8. MozambiqueAfghanistan, Argentina, Brazil, Canada, China, Czech Republic, Denmark, France, Germany, Hong Kong, India, Indonesia, Italy, Japan, Korea Republic, Latvia, Lebanon, Lithuania, Malawi, Malta, Mauritius, Mexico, Myanmar, Pakistan, Paraguay, Philippines, Poland, Portugal, Russia, Singapore, South Africa, Spain, Thailand, UAE, USA, Vietnam, Zambia, Zimbabwe
9. NamibiaAndorra, Angola, Bahamas, Belgium, Botswana, Brazil, Cambodia, China, Faeroe Island, France, Falkland Island, France, Germany, India, Ireland, Japan, Marshall Island, Netherlands, Norway, Pakistan, Portugal, Singapore, South Africa, Spain, Taiwan, Tanzania, Thailand, UK, USA, Vietnam, Zambia, Zimbabwe
10. SeychellesArgentina, Australia, Bahrain, Belgium, Canada, China, Egypt, France, Germany, Hong Kong, India, Indonesia, Italy, Japan, Kenya, Netherlands, Pakistan, Peru, Saudi Arabia, Singapore, South Africa, Spain, Sri Lanka, Thailand, Turkey, UAE, UK, USA, Vietnam
11. South AfricaArgentina, Australia, Austria, Bangladesh, Belgium, Botswana, Brazil, Canada, Chile, China, Denmark, Egypt, Ethiopia, France, Germany, Ghana, Greece, Hong Kong, Hungary, India, Indonesia, Iran, Israel, Italy, Japan, Kenya, Korea, Lebanon, Lesotho, Malawi, Malaysia, Mauritius, Mexico, Namibia, Netherlands, New Zealand, Nigeria, Pakistan, Paraguay, Peru, Philippines, Poland, Portugal, Qatar, Russia, Saudi Arabia, Singapore, Spain, Swaziland, Sweden, Taiwan, Tanzania, Thailand, Turkey, Uganda, Ukraine, UAE, UK, USA, Uruguay, Vietnam, Zambia, Zimbabwe
12. SwazilandIndia, Myanmar, South Africa, Zambia
13. TanzaniaArgentina, Australia, Belgium, Canada, China, France Germany, India, Iran, Israel, Italy, Japan, Kenya, Kuwait, Lebanon, Malawi, Mozambique, Netherlands, Oman, Pakistan, Poland, Russia, Rwanda, South Africa, Thailand, Uganda, UAE, UK, USA, Zambia, Zimbabwe
14. ZambiaArgentina, Australia, Bermuda, Chile, China, Egypt, France, Germany, India, Italy, Japan, Korea, Lebanon, Malawi, Mexico, Mozambique, Pakistan, Poland, Russia, Slovenia, South Africa, Spain, Sri Lanka, Tanzania, Thailand, Uganda, UAE, UK, USA, Uruguay, Vietnam, Zimbabwe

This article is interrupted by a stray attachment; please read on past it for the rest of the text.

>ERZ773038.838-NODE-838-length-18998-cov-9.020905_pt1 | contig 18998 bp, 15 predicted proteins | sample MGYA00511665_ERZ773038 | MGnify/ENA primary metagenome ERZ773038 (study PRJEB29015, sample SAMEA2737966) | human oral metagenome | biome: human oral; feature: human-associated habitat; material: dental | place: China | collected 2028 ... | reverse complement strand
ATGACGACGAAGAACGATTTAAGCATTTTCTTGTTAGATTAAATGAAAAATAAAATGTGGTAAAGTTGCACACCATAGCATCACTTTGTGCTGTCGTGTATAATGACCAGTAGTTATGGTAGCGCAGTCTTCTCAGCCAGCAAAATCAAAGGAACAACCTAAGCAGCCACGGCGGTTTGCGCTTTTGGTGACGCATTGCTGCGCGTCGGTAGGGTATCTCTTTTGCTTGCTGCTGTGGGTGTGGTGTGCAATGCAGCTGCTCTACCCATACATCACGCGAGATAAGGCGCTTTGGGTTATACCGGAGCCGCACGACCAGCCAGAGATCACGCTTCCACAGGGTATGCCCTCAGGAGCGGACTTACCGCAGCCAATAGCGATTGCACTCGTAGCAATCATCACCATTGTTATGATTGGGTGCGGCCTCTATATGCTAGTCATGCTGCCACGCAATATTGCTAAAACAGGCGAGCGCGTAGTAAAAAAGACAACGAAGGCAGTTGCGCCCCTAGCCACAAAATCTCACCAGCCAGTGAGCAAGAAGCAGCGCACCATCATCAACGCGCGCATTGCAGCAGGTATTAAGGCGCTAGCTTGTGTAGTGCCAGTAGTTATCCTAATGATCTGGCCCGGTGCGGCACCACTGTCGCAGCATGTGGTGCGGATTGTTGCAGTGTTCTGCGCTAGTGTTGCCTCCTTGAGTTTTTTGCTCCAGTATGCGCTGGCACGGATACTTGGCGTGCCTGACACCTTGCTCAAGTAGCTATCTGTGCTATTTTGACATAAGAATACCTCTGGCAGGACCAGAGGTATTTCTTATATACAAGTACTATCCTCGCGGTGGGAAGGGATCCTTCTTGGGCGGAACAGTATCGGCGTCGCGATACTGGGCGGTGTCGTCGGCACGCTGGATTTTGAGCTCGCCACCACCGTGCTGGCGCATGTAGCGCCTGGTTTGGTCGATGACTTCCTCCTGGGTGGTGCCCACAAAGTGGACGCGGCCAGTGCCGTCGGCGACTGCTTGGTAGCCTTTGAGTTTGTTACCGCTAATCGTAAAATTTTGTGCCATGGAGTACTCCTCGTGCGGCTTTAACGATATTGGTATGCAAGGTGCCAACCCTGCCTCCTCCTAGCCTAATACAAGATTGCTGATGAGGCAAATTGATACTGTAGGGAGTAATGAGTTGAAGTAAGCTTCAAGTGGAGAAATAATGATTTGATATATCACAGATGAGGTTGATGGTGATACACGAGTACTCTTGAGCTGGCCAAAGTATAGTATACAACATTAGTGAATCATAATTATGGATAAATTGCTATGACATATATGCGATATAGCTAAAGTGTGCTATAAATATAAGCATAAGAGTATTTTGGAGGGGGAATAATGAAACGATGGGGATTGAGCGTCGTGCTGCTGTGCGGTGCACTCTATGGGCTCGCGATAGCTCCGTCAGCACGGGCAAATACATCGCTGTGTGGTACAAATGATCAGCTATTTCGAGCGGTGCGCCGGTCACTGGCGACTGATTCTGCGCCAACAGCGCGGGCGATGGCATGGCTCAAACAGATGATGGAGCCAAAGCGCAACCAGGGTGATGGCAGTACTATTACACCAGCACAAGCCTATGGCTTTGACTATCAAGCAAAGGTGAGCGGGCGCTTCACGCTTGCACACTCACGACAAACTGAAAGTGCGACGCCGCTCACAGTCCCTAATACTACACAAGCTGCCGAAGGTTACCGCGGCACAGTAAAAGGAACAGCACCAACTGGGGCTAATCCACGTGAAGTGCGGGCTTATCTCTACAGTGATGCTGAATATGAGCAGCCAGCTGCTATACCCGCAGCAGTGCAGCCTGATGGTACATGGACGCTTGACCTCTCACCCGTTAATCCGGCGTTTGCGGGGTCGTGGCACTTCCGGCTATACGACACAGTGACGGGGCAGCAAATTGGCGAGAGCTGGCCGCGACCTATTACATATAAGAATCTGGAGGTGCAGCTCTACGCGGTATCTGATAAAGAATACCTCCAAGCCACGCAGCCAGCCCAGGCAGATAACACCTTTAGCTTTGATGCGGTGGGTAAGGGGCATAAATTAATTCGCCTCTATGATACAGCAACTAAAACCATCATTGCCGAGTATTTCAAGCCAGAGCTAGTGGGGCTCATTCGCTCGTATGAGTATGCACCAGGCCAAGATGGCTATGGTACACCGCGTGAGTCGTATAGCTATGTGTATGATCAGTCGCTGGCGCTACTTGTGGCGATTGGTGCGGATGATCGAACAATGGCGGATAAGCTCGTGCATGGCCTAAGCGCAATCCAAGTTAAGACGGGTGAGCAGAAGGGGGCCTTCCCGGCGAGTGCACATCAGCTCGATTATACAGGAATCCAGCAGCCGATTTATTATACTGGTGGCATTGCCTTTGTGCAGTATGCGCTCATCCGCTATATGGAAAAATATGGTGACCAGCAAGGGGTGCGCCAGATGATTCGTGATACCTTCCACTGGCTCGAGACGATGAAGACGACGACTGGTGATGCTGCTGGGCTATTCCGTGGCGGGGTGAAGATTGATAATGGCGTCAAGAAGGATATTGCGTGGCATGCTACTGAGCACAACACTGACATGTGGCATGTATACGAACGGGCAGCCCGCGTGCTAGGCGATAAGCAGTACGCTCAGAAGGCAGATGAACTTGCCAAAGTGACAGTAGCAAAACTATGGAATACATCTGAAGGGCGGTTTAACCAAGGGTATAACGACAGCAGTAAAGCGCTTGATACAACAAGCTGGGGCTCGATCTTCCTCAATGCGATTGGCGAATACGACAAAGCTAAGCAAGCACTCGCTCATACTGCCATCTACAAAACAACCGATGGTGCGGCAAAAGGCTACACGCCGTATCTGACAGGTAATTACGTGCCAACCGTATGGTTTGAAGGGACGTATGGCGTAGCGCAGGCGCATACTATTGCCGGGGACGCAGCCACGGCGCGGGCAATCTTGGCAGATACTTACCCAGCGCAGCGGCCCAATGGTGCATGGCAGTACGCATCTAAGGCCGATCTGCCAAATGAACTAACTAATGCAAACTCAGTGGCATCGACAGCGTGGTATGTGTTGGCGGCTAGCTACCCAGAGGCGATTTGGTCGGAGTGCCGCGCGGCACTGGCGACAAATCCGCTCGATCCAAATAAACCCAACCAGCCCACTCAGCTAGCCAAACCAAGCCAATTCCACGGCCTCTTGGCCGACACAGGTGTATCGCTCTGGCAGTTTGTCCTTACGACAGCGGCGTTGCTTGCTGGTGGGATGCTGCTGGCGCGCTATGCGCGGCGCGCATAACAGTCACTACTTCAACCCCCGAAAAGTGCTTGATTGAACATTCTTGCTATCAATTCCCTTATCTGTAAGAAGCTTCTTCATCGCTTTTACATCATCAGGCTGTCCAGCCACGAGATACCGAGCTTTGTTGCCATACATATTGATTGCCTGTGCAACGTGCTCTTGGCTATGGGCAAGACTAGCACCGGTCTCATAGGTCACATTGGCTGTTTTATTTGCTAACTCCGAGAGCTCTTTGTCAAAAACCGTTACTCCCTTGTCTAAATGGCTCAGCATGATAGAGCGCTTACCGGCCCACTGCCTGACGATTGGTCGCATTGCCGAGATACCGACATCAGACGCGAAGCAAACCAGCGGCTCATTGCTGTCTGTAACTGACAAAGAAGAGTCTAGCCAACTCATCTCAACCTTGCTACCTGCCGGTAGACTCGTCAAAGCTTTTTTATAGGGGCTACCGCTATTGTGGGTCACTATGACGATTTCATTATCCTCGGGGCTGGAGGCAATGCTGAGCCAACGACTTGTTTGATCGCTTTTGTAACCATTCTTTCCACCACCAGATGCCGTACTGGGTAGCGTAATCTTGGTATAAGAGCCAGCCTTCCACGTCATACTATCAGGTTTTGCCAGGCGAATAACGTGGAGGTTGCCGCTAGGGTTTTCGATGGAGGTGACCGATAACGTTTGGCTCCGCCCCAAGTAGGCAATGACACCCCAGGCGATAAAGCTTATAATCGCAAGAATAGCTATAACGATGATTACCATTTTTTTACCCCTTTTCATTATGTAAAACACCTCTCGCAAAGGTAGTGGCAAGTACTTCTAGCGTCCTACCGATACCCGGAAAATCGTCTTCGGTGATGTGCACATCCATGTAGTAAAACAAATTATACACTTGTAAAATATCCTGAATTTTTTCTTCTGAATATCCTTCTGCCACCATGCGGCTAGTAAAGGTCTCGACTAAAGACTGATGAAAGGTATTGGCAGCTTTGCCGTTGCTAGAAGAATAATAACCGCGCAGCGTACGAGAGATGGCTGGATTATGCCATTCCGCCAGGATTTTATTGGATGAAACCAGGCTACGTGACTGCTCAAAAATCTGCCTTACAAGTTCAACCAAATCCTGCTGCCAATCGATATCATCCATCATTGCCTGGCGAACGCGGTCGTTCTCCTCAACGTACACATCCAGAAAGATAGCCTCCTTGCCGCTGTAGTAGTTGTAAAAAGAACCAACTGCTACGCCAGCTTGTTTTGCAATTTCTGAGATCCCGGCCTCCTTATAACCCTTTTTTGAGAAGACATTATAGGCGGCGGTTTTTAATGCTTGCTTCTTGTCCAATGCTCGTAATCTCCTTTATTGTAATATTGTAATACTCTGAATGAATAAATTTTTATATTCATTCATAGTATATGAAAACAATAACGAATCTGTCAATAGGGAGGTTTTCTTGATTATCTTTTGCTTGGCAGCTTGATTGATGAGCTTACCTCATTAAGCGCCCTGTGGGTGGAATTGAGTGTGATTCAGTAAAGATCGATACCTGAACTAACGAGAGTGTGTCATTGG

15. ZimbabweAustralia, Canada, China, Egypt, Equatorial Guinea, Germany, Hong Kong, India, Italy, Japan, Lithuania, Malawi, Mauritius, Mexico, Mozambique, Pakistan, Poland, Russia, Saudi Arabia, South Africa, Taiwan, Tanzania, Thailand, Turks and Caicos, Ukraine, UAE, UK, USA, Zambia
Source: Author’s computations using SMART simulations.
Table 2. Changes in import duties.
Table 2. Changes in import duties.
Average Old Simple Duty RateAverage New Simple Duty Rate
1. Angola8.946.35
2. Botswana0.0750.075
3. Comoros1010
4. Congo DR6.252.5
5. Madagascar31.67
6. Malawi1.821.82
7. Mauritius00
8. Mozambique3.333.33
9. Namibia00
10. Seychelles00
11. South Africa0.250.25
12. Swaziland00
13. Tanzania15.2215.22
14. Zambia2.142.14
15. Zimbabwe1.51.5
Source: Author’s computations using SMART simulations.
Table 3. Trade creation and diversion effects (USD 000).
Table 3. Trade creation and diversion effects (USD 000).
Total Trade ValueTrade Creation Trade Diversion Total Trade Effect
1. Angola 590479,61187,8327,8475E-061187,832
2. Botswana 146271,8000
3. Comoros46390,76000
4. Congo, DR256143,043815262,57379,21014E-0515262,57
5. Madagascar510382,3471,5056−2,6E-06471,5056
6. Malawi159845,3000
7. Mauritius217863,5000
8. Mozambique661735,7000
9. Namibia91350,980,1345242,08E-080,134524
10. Seychelles18466,88000
11. South Africa1171085,333000
12. Swaziland88565,13000
13. Tanzania408537,5000
14. Zambia54018,57000
15. Zimbabwe1037132,351000
Source: Author’s computations using SMART simulations.
Table 4. Revenue Effects, Welfare Effects and Consumer Surplus (USD 000).
Table 4. Revenue Effects, Welfare Effects and Consumer Surplus (USD 000).
Country Average Old Weighted RateAverage New Weighted RateTariff Revenue Tariff Revenue (New)Tariff Change in RevenueWelfare EffectsConsumer Surplus
Angola 16,07111,091331,622232,985-98,63632,5942168
Botswana 0.020.020.540.544000
Comoros 505023,196231,959000
Congo DR557810,625167,323121,436-45,88711,4419357
Madagascar57064179895,604653,550-24,20536,5032511
Malawi30863086149,235149,233000
Mauritius 0000000
Mozambique644644295,641295,641000
Namibia0640011178181-11,60400
Seychelles0000000
South Africa12461246310,889310,889000
Swaziland00 0
Tanzania 41,67441,674987,873987,873000
Zambia 88388838277,675277,675000
Zimbabwe 29992999145,825145,824000
Source: Author’s Computations using SMART simulations.